A former treasurer of Wellsville Elementary School's parent-teacher organization must spend about a year in prison and repay the $33,764 she stole from the PTO.
Patricia Ann Smith stole money earmarked for assemblies and initiatives that benefited the school's students, including replacing aging playground equipment, Wellsville Elementary Principal Steve Lehman said during Smith's sentencing hearing Wednesday afternoon.
Lehman said he believes Smith used the money to finance a lifestyle she could not have otherwise afforded.
"She took money from little kids," he said, then "publicly thumbed her nose at the system" by posting photos on Facebook of her and her family on beach vacations, on a boat and in high-end cars they couldn't afford.
He said she never apologized or expressed remorse.
Lehman told presiding Common Pleas Judge Michael E. Bortner the law should "stand up for victims like us."
"Enough is enough," he said.
Loss of trust: Wellsville Elementary School lost more than PTO money, according to Lehman.
"There was a loss of faith and trust our parents had in the leadership of the school and the (PTO)," he said.
Instead of having more than $30,000 to help students, "we actually owed the bank money," Lehman said. "You can imagine how shocked we were."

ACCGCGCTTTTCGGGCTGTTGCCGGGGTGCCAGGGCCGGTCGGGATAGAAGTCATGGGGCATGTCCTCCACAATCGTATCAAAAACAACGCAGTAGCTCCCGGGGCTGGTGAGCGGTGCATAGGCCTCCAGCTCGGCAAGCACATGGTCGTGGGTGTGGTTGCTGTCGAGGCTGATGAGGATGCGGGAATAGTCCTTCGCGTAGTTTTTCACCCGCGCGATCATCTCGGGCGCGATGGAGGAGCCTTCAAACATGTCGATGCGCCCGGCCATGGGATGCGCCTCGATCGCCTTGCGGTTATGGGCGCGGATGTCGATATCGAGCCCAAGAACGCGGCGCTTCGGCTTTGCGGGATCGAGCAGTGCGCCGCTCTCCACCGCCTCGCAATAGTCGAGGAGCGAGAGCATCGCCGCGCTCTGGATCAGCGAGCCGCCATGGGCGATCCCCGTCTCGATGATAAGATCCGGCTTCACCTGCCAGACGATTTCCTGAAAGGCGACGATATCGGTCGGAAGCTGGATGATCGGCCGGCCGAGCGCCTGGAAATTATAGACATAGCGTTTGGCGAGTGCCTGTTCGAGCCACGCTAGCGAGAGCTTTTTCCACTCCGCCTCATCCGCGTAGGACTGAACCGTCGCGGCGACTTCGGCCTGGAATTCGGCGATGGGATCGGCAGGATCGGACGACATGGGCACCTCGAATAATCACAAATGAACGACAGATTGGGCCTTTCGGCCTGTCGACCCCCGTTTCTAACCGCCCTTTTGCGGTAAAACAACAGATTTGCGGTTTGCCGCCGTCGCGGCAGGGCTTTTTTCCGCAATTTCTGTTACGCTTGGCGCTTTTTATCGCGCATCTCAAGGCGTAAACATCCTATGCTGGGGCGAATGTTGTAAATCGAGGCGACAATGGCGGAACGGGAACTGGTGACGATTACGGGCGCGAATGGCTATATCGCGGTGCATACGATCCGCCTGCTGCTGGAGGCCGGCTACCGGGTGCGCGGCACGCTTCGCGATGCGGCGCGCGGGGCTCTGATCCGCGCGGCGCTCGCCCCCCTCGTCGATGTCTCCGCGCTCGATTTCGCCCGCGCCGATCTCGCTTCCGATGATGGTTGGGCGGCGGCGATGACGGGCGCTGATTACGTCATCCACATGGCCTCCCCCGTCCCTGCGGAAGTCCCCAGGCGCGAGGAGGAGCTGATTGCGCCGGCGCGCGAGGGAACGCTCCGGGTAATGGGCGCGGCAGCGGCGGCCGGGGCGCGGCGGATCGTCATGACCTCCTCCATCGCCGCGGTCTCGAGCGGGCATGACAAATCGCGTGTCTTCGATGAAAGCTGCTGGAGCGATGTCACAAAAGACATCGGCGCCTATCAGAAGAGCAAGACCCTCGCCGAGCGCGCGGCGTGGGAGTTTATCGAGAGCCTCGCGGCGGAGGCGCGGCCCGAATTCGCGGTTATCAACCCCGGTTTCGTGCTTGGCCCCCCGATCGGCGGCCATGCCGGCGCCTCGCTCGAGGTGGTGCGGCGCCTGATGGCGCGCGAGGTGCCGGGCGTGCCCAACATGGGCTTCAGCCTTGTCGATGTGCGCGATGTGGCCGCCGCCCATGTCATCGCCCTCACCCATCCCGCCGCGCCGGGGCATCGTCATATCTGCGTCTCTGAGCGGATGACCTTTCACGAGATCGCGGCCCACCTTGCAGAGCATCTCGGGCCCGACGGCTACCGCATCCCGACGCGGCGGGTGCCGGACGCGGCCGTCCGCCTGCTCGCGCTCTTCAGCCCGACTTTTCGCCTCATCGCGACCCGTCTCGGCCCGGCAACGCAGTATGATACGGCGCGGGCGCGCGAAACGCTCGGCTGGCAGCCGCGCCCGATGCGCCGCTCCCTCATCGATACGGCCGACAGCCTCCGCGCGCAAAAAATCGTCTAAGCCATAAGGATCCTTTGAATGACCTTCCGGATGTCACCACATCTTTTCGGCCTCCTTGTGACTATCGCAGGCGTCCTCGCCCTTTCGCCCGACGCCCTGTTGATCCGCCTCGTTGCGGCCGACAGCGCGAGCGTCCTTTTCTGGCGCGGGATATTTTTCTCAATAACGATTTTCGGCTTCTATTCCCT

Smith's public defender, Joshua Neiderhiser, told the judge Smith was struggling with financial hardship. She drives a seven-year-old SUV, he said, and the beach vacations were at a camper owned by her parents.
"She has been very remorseful," he said. "Obviously, Ms. Smith has a problem."
He asked for a long probationary sentence instead of prison.
Not intentional? She is unemployed and looking for a job, he said.
Smith, 41, of 7270 Harmony Grove Road in Warrington Township, cried in court as she apologized.
"I am truly, truly sorry for my actions, my poor judgment," she said. "I have ruined my life. I have ruined a lot of lives. It wasn't intentional."
At that point Bortner interrupted her.
"How do you accidentally write out checks to yourself ... (for) $33,000?" he asked.
Smith said she had "a spending habit" and financial problems.
"I just want it to be finished so I can move on with my life," she said.
Consequences: After reading a number of letters requesting mercy written by Smith's family and friends -- including her sixth-grade daughter -- Bortner said there must be consequences.
He sentenced Smith to 11-1/2 to 23 months in York County Prison, followed by a consecutive five years of probation. She must report to prison Dec. 2.
Bortner also ordered Smith to complete finance and budgeting classes offered in the prison.
After the hearing, Lehman said the PTO simply wants its money back.
"We were hoping to work it out, but she would not cooperate," he said.
The case: The crime came to light in February 2012 when Lehman was notified by the PTO's bank that the account had been closed because it was more than $1,900 in the red, according to court documents.
Lehman approached Smith, who said she'd requested an audit be done by a local accounting firm, police said.
In March 2012, Smith gave Lehman a copy of a document from that accounting firm, indicating the PTO account was under review.
But Smith had forged the document, police said.
On Aug. 29, she pleaded guilty to the third-degree felonies of theft and forgery.
-- Reach Liz Evans Scolforo at email@example.com.